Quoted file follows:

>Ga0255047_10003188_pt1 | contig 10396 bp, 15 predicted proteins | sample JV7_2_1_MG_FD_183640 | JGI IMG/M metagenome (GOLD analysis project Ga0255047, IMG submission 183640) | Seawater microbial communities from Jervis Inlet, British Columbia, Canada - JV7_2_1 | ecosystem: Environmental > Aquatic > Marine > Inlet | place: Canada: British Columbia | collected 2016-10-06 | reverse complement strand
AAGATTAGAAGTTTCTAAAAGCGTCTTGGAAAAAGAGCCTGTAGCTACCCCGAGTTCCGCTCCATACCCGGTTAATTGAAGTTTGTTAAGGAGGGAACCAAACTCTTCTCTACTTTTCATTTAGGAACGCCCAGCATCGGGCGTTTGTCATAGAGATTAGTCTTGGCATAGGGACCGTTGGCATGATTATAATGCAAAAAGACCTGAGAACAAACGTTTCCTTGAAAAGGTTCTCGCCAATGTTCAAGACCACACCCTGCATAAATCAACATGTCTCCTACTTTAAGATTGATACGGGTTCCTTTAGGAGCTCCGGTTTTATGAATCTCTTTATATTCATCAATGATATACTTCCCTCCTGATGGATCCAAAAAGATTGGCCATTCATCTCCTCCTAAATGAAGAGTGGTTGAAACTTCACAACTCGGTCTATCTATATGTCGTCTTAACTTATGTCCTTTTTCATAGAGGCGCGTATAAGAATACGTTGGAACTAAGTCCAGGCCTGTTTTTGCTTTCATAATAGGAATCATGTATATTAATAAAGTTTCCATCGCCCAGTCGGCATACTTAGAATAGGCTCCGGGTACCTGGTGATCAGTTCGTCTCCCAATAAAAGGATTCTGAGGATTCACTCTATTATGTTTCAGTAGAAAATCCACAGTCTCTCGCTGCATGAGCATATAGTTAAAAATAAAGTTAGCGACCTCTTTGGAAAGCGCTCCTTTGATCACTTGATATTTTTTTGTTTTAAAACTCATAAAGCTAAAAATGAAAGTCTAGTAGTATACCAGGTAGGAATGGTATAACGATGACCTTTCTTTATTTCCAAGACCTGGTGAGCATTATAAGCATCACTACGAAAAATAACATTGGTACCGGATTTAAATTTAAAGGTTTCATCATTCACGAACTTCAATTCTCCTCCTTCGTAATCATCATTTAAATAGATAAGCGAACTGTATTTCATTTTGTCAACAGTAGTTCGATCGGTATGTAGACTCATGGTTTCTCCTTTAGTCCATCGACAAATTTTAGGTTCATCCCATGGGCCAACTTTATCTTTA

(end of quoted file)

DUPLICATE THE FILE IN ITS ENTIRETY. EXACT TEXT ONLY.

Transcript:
>Ga0255047_10003188_pt1 | contig 10396 bp, 15 predicted proteins | sample JV7_2_1_MG_FD_183640 | JGI IMG/M metagenome (GOLD analysis project Ga0255047, IMG submission 183640) | Seawater microbial communities from Jervis Inlet, British Columbia, Canada - JV7_2_1 | ecosystem: Environmental > Aquatic > Marine > Inlet | place: Canada: British Columbia | collected 2016-10-06 | reverse complement strand
AAGATTAGAAGTTTCTAAAAGCGTCTTGGAAAAAGAGCCTGTAGCTACCCCGAGTTCCGCTCCATACCCGGTTAATTGAAGTTTGTTAAGGAGGGAACCAAACTCTTCTCTACTTTTCATTTAGGAACGCCCAGCATCGGGCGTTTGTCATAGAGATTAGTCTTGGCATAGGGACCGTTGGCATGATTATAATGCAAAAAGACCTGAGAACAAACGTTTCCTTGAAAAGGTTCTCGCCAATGTTCAAGACCACACCCTGCATAAATCAACATGTCTCCTACTTTAAGATTGATACGGGTTCCTTTAGGAGCTCCGGTTTTATGAATCTCTTTATATTCATCAATGATATACTTCCCTCCTGATGGATCCAAAAAGATTGGCCATTCATCTCCTCCTAAATGAAGAGTGGTTGAAACTTCACAACTCGGTCTATCTATATGTCGTCTTAACTTATGTCCTTTTTCATAGAGGCGCGTATAAGAATACGTTGGAACTAAGTCCAGGCCTGTTTTTGCTTTCATAATAGGAATCATGTATATTAATAAAGTTTCCATCGCCCAGTCGGCATACTTAGAATAGGCTCCGGGTACCTGGTGATCAGTTCGTCTCCCAATAAAAGGATTCTGAGGATTCACTCTATTATGTTTCAGTAGAAAATCCACAGTCTCTCGCTGCATGAGCATATAGTTAAAAATAAAGTTAGCGACCTCTTTGGAAAGCGCTCCTTTGATCACTTGATATTTTTTTGTTTTAAAACTCATAAAGCTAAAAATGAAAGTCTAGTAGTATACCAGGTAGGAATGGTATAACGATGACCTTTCTTTATTTCCAAGACCTGGTGAGCATTATAAGCATCACTACGAAAAATAACATTGGTACCGGATTTAAATTTAAAGGTTTCATCATTCACGAACTTCAATTCTCCTCCTTCGTAATCATCATTTAAATAGATAAGCGAACTGTATTTCATTTTGTCAACAGTAGTTCGATCGGTATGTAGACTCATGGTTTCTCCTTTAGTCCATCGACAAATTTTAGGTTCATCCCATGGGCCAACTTTATCTTTA